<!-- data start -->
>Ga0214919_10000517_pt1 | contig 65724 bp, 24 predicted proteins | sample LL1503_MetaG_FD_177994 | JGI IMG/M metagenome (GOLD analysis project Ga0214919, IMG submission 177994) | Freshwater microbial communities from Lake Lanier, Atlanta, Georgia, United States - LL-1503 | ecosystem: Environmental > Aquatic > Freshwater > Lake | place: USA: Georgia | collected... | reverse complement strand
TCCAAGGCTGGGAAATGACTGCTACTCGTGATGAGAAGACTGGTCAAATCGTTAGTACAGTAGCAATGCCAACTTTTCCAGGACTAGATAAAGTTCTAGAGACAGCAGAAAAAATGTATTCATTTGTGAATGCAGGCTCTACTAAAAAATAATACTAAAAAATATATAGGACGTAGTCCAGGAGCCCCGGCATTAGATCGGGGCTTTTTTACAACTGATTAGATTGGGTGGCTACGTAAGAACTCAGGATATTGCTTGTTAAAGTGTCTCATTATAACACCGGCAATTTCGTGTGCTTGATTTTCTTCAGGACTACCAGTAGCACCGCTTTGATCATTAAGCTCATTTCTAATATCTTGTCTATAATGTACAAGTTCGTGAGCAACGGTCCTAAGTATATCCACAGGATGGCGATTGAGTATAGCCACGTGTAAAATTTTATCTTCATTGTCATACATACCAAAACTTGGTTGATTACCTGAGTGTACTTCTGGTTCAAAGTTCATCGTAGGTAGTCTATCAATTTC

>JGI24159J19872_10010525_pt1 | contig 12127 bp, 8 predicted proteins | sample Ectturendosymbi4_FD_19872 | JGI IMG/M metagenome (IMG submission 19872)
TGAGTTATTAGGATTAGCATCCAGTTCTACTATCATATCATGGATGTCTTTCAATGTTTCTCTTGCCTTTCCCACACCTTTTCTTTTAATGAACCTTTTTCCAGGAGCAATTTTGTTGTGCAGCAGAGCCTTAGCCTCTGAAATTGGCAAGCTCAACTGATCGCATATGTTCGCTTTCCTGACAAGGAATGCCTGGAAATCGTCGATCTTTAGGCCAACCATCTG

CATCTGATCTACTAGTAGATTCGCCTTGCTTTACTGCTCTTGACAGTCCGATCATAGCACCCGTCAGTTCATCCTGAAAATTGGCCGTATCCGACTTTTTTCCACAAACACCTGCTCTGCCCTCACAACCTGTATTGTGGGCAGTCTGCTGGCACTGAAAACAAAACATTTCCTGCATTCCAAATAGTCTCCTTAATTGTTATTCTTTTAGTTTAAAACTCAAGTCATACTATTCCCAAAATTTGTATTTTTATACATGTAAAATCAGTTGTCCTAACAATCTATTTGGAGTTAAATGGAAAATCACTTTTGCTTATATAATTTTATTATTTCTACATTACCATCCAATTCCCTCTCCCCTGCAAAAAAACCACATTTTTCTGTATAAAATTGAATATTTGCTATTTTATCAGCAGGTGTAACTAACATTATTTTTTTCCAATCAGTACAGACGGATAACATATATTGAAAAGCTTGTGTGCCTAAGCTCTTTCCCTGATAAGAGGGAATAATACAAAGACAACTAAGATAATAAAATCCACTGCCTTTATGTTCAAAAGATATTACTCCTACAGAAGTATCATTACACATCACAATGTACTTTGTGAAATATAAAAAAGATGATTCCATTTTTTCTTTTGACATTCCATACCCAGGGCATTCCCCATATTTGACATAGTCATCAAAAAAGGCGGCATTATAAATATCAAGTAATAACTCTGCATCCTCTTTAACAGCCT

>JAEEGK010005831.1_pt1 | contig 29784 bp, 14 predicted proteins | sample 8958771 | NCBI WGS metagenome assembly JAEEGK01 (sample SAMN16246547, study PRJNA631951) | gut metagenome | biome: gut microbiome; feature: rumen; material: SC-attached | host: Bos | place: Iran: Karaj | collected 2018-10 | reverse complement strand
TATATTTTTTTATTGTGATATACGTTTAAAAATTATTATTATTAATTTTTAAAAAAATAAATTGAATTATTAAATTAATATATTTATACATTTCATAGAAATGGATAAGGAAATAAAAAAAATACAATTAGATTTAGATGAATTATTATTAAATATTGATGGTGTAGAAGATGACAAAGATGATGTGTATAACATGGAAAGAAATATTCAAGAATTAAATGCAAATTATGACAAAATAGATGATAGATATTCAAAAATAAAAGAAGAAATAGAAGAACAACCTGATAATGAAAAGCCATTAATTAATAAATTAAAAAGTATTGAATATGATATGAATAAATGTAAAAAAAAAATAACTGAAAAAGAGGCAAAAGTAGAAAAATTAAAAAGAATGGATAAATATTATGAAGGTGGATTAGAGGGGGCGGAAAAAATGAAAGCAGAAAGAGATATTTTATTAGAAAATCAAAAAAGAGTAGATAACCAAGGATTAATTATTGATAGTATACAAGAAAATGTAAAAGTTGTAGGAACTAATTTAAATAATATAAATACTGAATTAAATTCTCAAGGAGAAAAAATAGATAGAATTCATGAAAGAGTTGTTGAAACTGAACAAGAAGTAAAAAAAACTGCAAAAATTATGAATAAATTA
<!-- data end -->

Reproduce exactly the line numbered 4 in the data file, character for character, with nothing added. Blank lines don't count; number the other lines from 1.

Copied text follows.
TGAGTTATTAGGATTAGCATCCAGTTCTACTATCATATCATGGATGTCTTTCAATGTTTCTCTTGCCTTTCCCACACCTTTTCTTTTAATGAACCTTTTTCCAGGAGCAATTTTGTTGTGCAGCAGAGCCTTAGCCTCTGAAATTGGCAAGCTCAACTGATCGCATATGTTCGCTTTCCTGACAAGGAATGCCTGGAAATCGTCGATCTTTAGGCCAACCATCTG